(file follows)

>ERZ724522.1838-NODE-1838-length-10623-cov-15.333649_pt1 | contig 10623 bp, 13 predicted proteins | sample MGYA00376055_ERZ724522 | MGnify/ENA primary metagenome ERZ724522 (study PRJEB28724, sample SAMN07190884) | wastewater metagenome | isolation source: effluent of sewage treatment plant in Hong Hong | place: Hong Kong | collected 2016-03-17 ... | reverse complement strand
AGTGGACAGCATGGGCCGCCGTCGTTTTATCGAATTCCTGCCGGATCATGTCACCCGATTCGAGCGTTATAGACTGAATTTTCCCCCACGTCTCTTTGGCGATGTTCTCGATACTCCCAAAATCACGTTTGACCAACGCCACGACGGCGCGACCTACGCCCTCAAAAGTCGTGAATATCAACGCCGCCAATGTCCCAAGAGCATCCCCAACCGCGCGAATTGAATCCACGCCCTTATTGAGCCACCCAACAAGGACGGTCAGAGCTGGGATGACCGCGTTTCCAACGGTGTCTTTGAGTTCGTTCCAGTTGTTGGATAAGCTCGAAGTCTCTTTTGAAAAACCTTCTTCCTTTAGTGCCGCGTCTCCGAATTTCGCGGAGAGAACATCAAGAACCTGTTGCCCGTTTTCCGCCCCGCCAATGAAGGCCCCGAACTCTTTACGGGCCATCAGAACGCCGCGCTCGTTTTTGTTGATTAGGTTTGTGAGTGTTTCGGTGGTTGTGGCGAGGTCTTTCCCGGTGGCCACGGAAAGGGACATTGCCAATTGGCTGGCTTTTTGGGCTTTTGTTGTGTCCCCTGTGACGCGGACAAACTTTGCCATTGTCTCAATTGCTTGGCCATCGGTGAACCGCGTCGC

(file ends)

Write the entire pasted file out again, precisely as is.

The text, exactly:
>ERZ724522.1838-NODE-1838-length-10623-cov-15.333649_pt1 | contig 10623 bp, 13 predicted proteins | sample MGYA00376055_ERZ724522 | MGnify/ENA primary metagenome ERZ724522 (study PRJEB28724, sample SAMN07190884) | wastewater metagenome | isolation source: effluent of sewage treatment plant in Hong Hong | place: Hong Kong | collected 2016-03-17 ... | reverse complement strand
AGTGGACAGCATGGGCCGCCGTCGTTTTATCGAATTCCTGCCGGATCATGTCACCCGATTCGAGCGTTATAGACTGAATTTTCCCCCACGTCTCTTTGGCGATGTTCTCGATACTCCCAAAATCACGTTTGACCAACGCCACGACGGCGCGACCTACGCCCTCAAAAGTCGTGAATATCAACGCCGCCAATGTCCCAAGAGCATCCCCAACCGCGCGAATTGAATCCACGCCCTTATTGAGCCACCCAACAAGGACGGTCAGAGCTGGGATGACCGCGTTTCCAACGGTGTCTTTGAGTTCGTTCCAGTTGTTGGATAAGCTCGAAGTCTCTTTTGAAAAACCTTCTTCCTTTAGTGCCGCGTCTCCGAATTTCGCGGAGAGAACATCAAGAACCTGTTGCCCGTTTTCCGCCCCGCCAATGAAGGCCCCGAACTCTTTACGGGCCATCAGAACGCCGCGCTCGTTTTTGTTGATTAGGTTTGTGAGTGTTTCGGTGGTTGTGGCGAGGTCTTTCCCGGTGGCCACGGAAAGGGACATTGCCAATTGGCTGGCTTTTTGGGCTTTTGTTGTGTCCCCTGTGACGCGGACAAACTTTGCCATTGTCTCAATTGCTTGGCCATCGGTGAACCGCGTCGC